When Luis Florido decried the possible denial of a recall referendum in 2016 as a “betrayal of Chávez’s legacy”, plenty of opposition supporters were understandably upset. Why would an opposition politician paint himself as a palladin Chávez’ legacy?
One of the issues raised was that this kind of statement embellishes a disastrous legacy, and helps create or perpetuate the myth of Chávez, to make it part of our social imaginary.
But in terms of myth building and the social imaginary, Florido’s words will have little to no effect.
First, because the myth of Chavez is already so deeply rooted.
The foundation of a myth is a belief, based on an image meaning is projected onto. Many of Chávez’s supporters never questioned his policies, his vision for our country, or his understanding of democracy. The Chavez myth is not that of a politician, but of a person. Even if his policies were a disaster, they still believe he had good intentions. The result cannot be not his fault.
Second, because the words of other politicians have no bearing on this myth: they can no more perpetuate it than a leaf blown by a hurricane can help perpetuate it.
The myth is already deeply seeded among the faithful, by Chávez himself. According to him, his actions and deeds were not related to his duties as president. What he did, he did for love. He told us himself.
The misiones, the housing, the hospitals, the reading lessons, the free washing machines: “Everything, we did for love”, he said straight to the camera, asking for votes in 2006.
Though ephemeral, political speech still can serve to persuade.
Compared to myth, political speech is ephemeral. A myth is much deeper than words. Myths, including that of Chávez, are not easily formed, and likewise, are not easily manipulated. Many factors lie behind their creation and their enthronement in the popular imagination.
What politicians can do is manipulate the emotions of the Chávez faithful. Though ephemeral, political speech still can serve to persuade. It’s mere manipulation through speech, and in that sense, Florido’s messaging is good. He was talking not to the traditional opposition, but to those in the middle and on the other side.
Remember the video of Henrique Capriles with a woman with the face of Chavez tattooed on her arm shortly before the 6D elections? She was still a Chavez supporter. And yet she loathed the current government. Capriles never challenged her memory of Chávez, instead he focused on her rejection of the government.
When the video came out, I can’t remember anyone complaining that Capriles was helping perpetuate the myth of the Good Chávez. What he was doing was no different from what Florido set out to do: pulling the emotional strings of those Chávez supporters who feel that Maduro & Co. have betrayed him…and them.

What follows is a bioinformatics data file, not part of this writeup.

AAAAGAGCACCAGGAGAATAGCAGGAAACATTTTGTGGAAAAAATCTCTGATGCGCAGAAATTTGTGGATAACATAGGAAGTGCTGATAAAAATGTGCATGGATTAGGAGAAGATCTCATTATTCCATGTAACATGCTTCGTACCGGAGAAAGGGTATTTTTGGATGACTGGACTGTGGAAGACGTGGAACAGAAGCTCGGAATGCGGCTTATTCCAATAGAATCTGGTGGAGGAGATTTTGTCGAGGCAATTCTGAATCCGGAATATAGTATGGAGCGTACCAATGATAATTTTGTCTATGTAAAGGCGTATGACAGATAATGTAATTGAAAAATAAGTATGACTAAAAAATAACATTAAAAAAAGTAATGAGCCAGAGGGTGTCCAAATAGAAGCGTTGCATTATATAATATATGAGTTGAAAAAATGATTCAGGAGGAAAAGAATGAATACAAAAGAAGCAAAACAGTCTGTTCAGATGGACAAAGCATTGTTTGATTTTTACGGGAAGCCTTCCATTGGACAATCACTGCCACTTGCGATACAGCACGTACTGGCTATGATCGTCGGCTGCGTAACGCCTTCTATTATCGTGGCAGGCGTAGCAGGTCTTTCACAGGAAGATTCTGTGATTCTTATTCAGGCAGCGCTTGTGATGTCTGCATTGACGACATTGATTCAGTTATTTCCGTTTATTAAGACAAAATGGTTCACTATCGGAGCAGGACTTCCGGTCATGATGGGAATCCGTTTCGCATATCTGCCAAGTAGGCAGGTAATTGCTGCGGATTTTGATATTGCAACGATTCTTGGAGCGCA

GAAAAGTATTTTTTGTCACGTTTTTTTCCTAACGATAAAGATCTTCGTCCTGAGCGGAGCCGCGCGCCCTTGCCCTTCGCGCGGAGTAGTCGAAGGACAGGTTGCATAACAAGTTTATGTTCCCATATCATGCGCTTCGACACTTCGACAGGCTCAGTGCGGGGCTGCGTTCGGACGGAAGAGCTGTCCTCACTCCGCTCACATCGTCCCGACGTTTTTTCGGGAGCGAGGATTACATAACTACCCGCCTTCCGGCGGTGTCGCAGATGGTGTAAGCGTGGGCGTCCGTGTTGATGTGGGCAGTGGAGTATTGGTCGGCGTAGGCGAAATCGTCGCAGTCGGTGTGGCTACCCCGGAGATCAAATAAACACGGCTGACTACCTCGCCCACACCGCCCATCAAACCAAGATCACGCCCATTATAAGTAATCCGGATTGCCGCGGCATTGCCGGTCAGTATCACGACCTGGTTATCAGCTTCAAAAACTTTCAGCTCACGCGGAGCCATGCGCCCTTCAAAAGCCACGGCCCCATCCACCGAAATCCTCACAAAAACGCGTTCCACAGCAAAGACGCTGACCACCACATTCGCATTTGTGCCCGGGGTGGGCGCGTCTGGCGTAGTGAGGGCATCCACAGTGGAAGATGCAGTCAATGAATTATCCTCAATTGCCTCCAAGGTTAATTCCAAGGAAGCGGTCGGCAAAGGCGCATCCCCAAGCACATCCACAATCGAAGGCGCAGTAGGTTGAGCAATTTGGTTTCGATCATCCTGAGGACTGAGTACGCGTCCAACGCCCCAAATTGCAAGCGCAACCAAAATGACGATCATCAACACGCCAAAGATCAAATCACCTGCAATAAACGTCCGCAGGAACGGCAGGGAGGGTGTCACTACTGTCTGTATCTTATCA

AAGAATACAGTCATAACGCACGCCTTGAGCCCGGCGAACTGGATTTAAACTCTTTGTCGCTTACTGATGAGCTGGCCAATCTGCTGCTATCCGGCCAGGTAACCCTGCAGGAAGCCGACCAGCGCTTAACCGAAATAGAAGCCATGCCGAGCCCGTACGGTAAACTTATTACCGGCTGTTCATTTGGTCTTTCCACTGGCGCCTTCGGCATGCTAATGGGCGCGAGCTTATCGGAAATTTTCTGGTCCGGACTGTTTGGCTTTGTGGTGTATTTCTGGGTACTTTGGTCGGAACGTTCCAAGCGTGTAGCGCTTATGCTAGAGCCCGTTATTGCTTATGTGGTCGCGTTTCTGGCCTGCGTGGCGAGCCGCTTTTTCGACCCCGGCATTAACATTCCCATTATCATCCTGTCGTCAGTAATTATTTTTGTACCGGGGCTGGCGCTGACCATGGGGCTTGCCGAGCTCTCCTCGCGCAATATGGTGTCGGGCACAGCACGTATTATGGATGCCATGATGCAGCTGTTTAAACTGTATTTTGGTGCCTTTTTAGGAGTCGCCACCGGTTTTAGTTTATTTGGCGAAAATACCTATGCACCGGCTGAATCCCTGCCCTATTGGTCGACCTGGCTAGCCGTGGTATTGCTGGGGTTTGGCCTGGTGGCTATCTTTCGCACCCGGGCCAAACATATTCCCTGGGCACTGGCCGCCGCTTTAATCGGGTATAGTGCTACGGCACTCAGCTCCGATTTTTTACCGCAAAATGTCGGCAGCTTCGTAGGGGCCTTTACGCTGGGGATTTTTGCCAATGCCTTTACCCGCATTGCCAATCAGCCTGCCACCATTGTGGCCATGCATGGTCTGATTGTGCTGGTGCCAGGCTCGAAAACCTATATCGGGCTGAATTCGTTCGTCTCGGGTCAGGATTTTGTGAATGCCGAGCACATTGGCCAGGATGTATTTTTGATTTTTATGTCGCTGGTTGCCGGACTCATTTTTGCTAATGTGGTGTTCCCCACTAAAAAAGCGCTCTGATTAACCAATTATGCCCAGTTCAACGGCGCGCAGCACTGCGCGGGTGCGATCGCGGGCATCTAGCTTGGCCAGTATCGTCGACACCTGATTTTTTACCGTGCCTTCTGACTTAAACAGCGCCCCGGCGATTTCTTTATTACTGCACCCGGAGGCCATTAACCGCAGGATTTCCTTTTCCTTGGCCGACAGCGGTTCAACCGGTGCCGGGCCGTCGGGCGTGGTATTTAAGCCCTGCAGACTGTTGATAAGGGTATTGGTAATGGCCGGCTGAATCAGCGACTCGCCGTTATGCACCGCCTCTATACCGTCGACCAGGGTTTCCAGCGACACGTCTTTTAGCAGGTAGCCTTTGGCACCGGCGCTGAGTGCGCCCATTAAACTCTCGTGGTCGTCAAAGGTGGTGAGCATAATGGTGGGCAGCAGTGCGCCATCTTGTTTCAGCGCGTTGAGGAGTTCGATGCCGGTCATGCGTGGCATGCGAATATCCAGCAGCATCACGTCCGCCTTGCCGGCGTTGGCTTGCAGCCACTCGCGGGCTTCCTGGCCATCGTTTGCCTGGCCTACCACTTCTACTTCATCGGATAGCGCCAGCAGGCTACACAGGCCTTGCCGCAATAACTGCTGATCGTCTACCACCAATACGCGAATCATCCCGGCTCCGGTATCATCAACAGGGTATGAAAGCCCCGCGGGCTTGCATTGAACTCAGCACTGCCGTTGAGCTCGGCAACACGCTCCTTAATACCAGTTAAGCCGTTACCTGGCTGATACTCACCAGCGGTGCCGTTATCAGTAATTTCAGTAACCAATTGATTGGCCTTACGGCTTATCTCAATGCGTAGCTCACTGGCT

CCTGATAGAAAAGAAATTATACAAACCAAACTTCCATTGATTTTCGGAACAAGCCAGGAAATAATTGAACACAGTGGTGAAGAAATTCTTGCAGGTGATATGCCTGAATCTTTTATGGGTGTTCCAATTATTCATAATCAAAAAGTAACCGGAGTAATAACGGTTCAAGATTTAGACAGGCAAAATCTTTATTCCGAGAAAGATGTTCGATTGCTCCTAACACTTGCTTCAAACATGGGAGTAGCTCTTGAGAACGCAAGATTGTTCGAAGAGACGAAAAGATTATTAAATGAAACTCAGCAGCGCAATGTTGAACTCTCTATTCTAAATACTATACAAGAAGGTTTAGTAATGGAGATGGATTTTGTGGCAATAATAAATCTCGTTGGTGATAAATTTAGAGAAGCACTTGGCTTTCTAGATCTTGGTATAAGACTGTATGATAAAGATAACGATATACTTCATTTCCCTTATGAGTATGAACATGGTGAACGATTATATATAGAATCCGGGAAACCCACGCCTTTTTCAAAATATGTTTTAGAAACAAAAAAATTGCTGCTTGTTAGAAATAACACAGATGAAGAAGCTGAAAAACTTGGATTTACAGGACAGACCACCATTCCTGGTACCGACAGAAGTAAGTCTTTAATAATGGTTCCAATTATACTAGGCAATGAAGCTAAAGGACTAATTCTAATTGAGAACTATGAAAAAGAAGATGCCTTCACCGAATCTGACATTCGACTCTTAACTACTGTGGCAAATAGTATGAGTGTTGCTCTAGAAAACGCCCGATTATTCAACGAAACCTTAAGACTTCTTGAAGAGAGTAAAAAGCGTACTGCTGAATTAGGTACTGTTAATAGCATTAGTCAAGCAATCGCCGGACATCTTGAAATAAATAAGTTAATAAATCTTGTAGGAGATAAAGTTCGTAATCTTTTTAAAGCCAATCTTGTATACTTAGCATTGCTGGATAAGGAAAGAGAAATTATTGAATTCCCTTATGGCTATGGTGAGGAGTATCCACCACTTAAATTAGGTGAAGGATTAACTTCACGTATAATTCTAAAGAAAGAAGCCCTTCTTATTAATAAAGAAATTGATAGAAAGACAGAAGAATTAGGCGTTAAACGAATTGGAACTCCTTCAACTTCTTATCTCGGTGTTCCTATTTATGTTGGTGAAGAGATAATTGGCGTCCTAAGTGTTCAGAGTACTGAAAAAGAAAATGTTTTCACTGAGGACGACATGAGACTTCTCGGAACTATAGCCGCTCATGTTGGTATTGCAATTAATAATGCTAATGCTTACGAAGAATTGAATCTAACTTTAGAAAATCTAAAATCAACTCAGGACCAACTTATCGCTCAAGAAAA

The 6D election was won precisely because the opposition has managed to bring into the fold millions of people that once voted for Chávez, including many that still have fond memories of him. If the opposition is going to succeed in forcing some kind of transition, whether it’s in the street or in the ballot box (or in both), it’ll need the support of many of those who still like Chávez.
Chávez filled many vacuums, and especially the vacuum of affection.
Dismantling the Chávez myth is a goal fondly to be wished for, but it will take a lot more than reasoned explanations. Chavistas are not blind to the evidence: they can see the disaster around them. Chavismo’s failure is corporeal: they can feel it in their tummies. But their view of him is not entirely based on reason, it’s mostly based on faith and emotions. Chávez filled many vacuums, and especially the vacuum of affection. In their mind, he was theirs and they were his. Yo soy Chávez, remember? That’s not unlike Saint Augustine’s definition of love: the wish to identify oneself with the object of love.
That’s faith, not reason. And in a mano-a-mano, faith beats reason every time. When they do interact, it’s essentially always in the form of reason reinforcing faith.
If you want to transform a belief, you have no choice but to start from what’s already there. The Chávez myth is part of our social imaginary. Red, Chávez. When we talk about Bolívar, unfortunately Chávez pops into our heads, however briefly.
Capriles and Florido are on the right track: transformation can only start from people’s current beliefs. Words can persuade, said Aristotle, when there’s an emotional connection with the audience. Rhetoric is most effective when it’s based on sentiment and emotions. And the contents of these emotions were established by Chávez long ago, both through rhetoric and affection.
Hopefully, the opposition will have the chance in the near future to work on correcting the excesses of the Chávez’ years, and be the victors who get to write history. But first, they have to focus on convincing people to oust Chavez’ heir: only then can they work on the myth of Chávez.
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